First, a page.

Final countdown for Venezuelan registration
Friday marked the last day for the registration process across the country which, up to Friday morning, was not marked by any violent incidents.
Video footage showed several people along the street however contrary to doctored photos circulating online, the crowd appeared minimal.
Police Commissioner Gary Griffith said to media outside of the Port of Spain registration centre at the Queen's Park Oval on Friday that the process, from a security perspective, went smoothly.
“This is the final countdown. As you would have seen it was expected that there would be tens of thousands, this is not the case. We had a structure, the structure seems to have worked...There’s not a protest, there’s not mass panic that persons would not be able to be registered before the deadline at 5:00 pm.."
Griffith said numbered chits were given to applicants who did not succeed with registration and they were told to return to wait for their numbers to be called.
Griffith added that he was not aware of any extension to the registration period as that was not his purview.
“I know nothing about an extension so as it is, 5:00 pm is the deadline date, if you do not have a ticket you do not have a chance," he said.
However National Security Minister Stuart Young clarified that anyone still in the line to be processed after the 5:00 pm deadline will still get a chance to register.
Griffith also referred to a gathering held by Trinidadians on Thursday night in Port of Spain who called for the country’s borders to be tightened, saying that citizens should not let their emotions rule.
“It is your right to assemble but it must be within the law. You cannot let your emotions get the better of you when your democratic right could infringe upon the democratic rights of others. You must get formal permission from the Commissioner of Police, and that was not done,” Griffith said.
He said however that he allowed the gathering as the group consisted of about 40 or 50 people and posed no threat to anyone.
“We monitored the situation, it is your right to protest (however) if you want to protest you must get the permission of the Commissioner of Police,” he said.
Griffith: No violence from Venezuelans
Griffith added that although rumours circulated of protests, this would not happen on his watch.
“We heard lots of rumours, mass protest…it ain’t gonna happen on my watch. There’s a minimum force policy as you will see. We’re here to ensure that people adhere to the law, it is a show of strength but we are not here to intimidate anyone.
“The Venezuelan nationals over the past two weeks, they have not been violent, they have adhered to every single thing that we have advised them to do.
“Obviously there’s emotion and concern on both sides…I think we have done as much as we can do to ensure that this situation can be done in a humane manner."
Griffith said that following the end of registration, the Police Service would resume in enforcing the law against anyone who had entered the country illegally and was not registered.
“We got a lot of intelligence from this registration. Now that they are here, they realise that ‘I don’t have to fear’, so what we’re getting is information…all of these things could assist us in trying to (seal) our porous borders."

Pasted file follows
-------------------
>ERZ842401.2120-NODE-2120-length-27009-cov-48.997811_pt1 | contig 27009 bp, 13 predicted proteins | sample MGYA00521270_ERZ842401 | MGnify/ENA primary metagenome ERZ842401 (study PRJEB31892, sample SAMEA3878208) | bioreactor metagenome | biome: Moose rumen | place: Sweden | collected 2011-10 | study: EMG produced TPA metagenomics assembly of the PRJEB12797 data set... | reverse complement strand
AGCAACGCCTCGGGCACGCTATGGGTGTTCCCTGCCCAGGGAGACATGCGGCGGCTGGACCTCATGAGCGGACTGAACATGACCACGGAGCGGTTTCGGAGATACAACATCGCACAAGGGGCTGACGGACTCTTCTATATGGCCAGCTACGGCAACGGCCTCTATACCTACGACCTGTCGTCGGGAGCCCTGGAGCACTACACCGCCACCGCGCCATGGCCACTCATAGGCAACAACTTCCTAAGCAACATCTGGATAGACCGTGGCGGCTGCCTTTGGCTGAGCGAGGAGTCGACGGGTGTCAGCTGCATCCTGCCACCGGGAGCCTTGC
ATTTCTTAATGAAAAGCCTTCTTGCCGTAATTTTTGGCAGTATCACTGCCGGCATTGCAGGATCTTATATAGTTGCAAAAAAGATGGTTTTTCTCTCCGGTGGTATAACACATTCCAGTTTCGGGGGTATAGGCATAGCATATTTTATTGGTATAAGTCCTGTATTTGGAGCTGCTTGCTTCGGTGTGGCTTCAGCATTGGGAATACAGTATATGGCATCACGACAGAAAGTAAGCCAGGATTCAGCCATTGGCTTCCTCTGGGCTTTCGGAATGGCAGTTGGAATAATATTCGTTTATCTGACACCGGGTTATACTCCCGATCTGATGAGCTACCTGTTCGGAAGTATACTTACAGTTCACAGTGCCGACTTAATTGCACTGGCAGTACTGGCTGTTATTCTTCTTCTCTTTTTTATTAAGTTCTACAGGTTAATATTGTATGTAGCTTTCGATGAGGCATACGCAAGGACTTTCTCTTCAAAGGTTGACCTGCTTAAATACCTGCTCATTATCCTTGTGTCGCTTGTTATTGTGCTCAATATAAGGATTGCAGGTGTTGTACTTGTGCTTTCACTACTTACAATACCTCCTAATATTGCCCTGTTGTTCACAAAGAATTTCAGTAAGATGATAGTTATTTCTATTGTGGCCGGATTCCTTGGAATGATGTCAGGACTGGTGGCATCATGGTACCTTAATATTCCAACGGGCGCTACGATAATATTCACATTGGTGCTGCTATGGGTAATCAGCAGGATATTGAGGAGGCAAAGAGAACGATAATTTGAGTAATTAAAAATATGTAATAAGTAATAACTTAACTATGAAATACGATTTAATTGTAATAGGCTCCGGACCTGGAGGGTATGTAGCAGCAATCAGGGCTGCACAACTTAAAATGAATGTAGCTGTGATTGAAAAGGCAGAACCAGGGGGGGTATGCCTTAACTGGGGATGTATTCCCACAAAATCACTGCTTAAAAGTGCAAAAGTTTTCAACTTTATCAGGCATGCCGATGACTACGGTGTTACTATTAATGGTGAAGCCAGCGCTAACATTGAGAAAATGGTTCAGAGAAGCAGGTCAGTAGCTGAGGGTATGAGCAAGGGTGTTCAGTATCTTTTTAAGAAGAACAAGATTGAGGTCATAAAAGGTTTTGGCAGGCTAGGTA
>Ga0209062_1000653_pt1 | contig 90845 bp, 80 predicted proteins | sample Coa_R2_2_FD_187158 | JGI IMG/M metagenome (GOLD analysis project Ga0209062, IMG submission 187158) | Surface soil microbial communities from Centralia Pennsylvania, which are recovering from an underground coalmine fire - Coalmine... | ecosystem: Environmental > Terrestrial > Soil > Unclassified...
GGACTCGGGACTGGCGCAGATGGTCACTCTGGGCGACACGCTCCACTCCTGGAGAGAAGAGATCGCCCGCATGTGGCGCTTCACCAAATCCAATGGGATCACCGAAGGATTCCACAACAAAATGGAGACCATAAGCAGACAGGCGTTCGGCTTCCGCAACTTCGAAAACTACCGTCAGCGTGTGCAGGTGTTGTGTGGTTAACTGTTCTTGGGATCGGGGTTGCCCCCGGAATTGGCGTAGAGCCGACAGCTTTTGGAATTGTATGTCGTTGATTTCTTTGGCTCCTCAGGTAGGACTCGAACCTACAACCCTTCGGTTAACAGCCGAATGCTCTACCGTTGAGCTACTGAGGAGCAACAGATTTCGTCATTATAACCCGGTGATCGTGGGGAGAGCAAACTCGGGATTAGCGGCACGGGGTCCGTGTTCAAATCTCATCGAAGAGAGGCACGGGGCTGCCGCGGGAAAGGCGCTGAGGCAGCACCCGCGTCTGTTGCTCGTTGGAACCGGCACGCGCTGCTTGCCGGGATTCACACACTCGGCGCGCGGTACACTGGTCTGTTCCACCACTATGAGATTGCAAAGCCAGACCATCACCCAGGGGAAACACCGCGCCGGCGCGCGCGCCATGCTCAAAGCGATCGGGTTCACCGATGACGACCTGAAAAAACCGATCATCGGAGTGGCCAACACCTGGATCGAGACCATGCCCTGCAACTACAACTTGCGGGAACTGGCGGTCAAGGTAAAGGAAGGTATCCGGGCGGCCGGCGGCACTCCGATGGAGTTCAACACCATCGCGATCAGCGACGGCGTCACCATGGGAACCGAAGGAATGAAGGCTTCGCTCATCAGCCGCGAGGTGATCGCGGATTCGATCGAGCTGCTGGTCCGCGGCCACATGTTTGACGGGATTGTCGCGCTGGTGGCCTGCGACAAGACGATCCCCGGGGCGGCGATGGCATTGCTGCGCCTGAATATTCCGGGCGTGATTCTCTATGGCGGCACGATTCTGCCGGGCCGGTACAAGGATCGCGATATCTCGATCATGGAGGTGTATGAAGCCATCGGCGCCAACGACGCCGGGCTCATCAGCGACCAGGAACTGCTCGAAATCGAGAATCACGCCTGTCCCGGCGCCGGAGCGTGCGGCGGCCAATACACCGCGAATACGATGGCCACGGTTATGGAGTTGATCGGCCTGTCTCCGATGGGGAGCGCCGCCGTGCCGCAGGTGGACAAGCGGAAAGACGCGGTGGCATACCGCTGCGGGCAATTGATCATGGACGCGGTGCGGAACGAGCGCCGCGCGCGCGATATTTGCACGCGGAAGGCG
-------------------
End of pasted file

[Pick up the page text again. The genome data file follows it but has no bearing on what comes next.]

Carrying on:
Griffith added that after this process, anyone without their national registration cards would be seen as an illegal immigrant and would be detained.
“Our law is clear, our law states that persons can be deported, they can be denied entry if they are a) a threat to national security or b) a liability to the public purse," he said.
Over 110,000 non-Venezuelans living in T&T illegally
Griffith mentioned that apart from Venezuelans, there are over 110,000 illegal immigrants residing in Trinidad and Tobago, however he said there will be no witch hunts.
“This is not going to be a witch hunt, it’s not about that. We have to also understand that there are over 110,000 illegal immigrants that are not Venezuelan that are living in this country.
“We can’t just go in there and start hunting but if we find these individuals based on exercises that would be conducted, we would be having operations and if persons are fund to be here illegally they would be deported,” he said.
All Venezuelans with criminal records will be deported
Griffith said after the registration process there would be follow-up process regarding criminal backgrounds and anyone with a criminal record will be detained and deported.
“If at any time, we find anyone, even if they have registration…if we have intelligence in any form or fashion that that individual is involved in criminal activity, they would be immediately red-flagged, it would be sent to the Immigration Department and they would be deported."
Griffith said security scans were done at the centres and some people were found with illegal items such as marijuana and ammunition.
The registration process, which will allow Venezuelans living in the country to work for up to one year, ends at 5:00 pm on June 14, 2019.
National Security Minister Stuart Young said earlier this week that there would be no extension of the registration process.
Following the registration process, Venezuelans have been seen at the end of each day, cleaning up and gathering waste into garbage bags, at both the Port of Spain and San Fernando registration centres.